|English: Chicago Bulls Michael Jordan and Phil Jackson 1997 (Photo credit: Wikipedia)|
Being selfless is a concept which is usually not taught in schools, although life here and there brings those lessons to us. An NBA couch has used principle of team connectedness through a concept of selflessness, a concept where team's success is more important than individual success.
Los Angeles Lakers coach Phil Jackson—by percentage (.738) the winningest coach in NBA history—is renowned for his ability to turn megastars into team players. And his secret is spiritual. “The most effective way to forge a winning team,” he writes in Sacred Hoops: Spiritual Lessons of a Hardwood Warrior, “is to call on the players' need to connect with something larger than themselves.” Blending principles from Zen Buddhism and the teachings of the Lakota Sioux with his experience from over twenty years as a professional player and coach, Jackson led Michael Jordan and the Chicago Bulls to three consecutive titles not once, but twice, from '91 to '93 and '96 to '98. Then he did it yet again with the Lakers and Shaquille O'Neal and Kobe Bryant, from '00 to '02. Before Jackson arrived, both the Bulls and the Lakers were teams that, despite the presence of breathtaking talent, had failed to achieve the harmony needed to win championships. Yet under his guidance, schooled in his characteristically unselfish, team-oriented style, they went on to record-breaking success.
Teamwork is the ability to work together toward a common vision. The ability to direct individual accomplishments toward organizational objectives. It is the fuel that allows common people to attain uncommon results. --Andrew Carnegie
The coach believes that when players work together, special kind of energy is being released which could be compared to powerful group intelligence, which is much greater than what coach can come up with and each individual player can do. Phil Jackson explains that when a player puts self-interests aside for greater good, he maximizes his capabilities which would not manifest if he would only act on his own. The outcome of such approach functions like everybody in the team heightens the capabilities of each member of the team making those abilities much higher than they could be on its own.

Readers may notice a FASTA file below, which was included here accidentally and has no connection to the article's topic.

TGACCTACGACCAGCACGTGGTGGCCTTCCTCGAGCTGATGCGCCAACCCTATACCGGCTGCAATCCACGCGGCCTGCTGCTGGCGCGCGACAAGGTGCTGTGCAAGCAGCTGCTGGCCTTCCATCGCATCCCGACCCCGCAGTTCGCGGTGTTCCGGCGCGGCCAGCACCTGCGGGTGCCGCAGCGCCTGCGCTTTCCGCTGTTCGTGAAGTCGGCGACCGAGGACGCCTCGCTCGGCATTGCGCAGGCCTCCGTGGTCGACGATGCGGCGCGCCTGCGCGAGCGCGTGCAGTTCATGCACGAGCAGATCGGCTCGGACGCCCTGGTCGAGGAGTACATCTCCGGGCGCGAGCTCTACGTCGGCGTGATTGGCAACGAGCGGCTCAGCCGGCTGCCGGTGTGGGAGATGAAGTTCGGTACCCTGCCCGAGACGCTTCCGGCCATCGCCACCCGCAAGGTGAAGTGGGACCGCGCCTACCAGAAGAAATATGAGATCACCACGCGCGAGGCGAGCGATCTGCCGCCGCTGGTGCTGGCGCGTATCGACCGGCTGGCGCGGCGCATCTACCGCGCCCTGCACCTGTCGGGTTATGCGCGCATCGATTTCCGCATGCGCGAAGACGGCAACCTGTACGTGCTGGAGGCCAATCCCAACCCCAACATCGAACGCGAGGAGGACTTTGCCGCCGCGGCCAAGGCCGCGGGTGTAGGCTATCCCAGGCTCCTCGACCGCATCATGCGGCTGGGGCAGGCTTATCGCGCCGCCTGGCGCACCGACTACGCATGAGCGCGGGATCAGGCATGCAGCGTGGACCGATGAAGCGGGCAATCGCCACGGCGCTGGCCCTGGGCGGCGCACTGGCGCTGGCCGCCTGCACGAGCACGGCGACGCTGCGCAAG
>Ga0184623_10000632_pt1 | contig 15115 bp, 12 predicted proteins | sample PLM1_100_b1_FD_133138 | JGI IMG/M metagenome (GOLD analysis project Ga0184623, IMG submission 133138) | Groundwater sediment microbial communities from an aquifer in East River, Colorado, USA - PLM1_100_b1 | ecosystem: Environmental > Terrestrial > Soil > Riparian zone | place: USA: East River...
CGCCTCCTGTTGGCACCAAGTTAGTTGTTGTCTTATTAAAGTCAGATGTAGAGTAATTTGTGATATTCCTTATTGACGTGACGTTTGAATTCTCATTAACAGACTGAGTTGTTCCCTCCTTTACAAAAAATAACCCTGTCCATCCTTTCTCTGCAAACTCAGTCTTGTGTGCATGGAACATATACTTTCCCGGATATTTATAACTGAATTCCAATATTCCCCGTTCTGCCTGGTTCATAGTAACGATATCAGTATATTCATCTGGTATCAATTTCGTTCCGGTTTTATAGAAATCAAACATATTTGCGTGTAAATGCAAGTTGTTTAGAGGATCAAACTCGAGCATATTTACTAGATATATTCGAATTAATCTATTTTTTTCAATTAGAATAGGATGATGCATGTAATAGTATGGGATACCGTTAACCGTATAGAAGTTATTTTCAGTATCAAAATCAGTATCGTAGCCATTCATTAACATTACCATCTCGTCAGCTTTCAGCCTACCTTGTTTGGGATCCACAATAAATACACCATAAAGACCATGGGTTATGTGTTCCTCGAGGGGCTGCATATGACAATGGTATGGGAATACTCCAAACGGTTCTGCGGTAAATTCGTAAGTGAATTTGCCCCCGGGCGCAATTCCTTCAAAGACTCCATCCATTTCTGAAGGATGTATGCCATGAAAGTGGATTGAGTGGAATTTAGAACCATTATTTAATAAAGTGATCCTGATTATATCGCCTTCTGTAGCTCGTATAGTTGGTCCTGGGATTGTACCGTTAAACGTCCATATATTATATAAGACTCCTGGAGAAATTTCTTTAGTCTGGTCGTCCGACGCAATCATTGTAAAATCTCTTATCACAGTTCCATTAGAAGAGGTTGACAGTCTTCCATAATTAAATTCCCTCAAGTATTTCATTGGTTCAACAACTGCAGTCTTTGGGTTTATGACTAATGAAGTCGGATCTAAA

It appears that players can instinctively sense what other members of the team are going to do before they actually make the move, so they can get ready and either assist that effort or position themselves to better take advantage of the current situation.
Coach compares fingers of one hand to this team connectedness which know what other will do when some task is being performed.
The selflessness is the soul of teamwork.
In order to create such team effort, one has to reward situation when members of the team act selflessly and not controlled by big ego.
Well, one has to demonstrate that if a person does this, they're rewarded for it, because the team succeeds. The fact is, selflessness is the soul of teamwork. We have a practical rule in our game: when you stop the basketball, when it resides in your presence and you hold it for longer than two counts, you've destroyed our rhythm. When the ball is in your hands, you become the focal point. And when you become the focus, our system breaks down. It's that simple. Suddenly the defense can catch up, and the spacing is destroyed. So it's the unselfish players—players who are more interested in reading what's happening and keeping the flow going on the floor—who are the most valuable players that you have. They may only be averaging seven points a game, four points a game, or whatever, but their ability to play in a selfless manner gives the team its real opportunities. In those individuals, the power of we instead of me is more advanced. They feel more responsibility to the group, and that's why you're better off with maybe two very, very talented and perhaps selfish people on the team than five or six or seven. That's why teams that are less talented but more selfless and group-oriented can have more success. You might say the San Antonio Spurs were a successful team last year because of that ability that they had. The Bulls were a very successful team because of that ability. And the Lakers, when I first started watching them in the late nineties, were not successful—even though they were very, very talented—because they couldn't do that.
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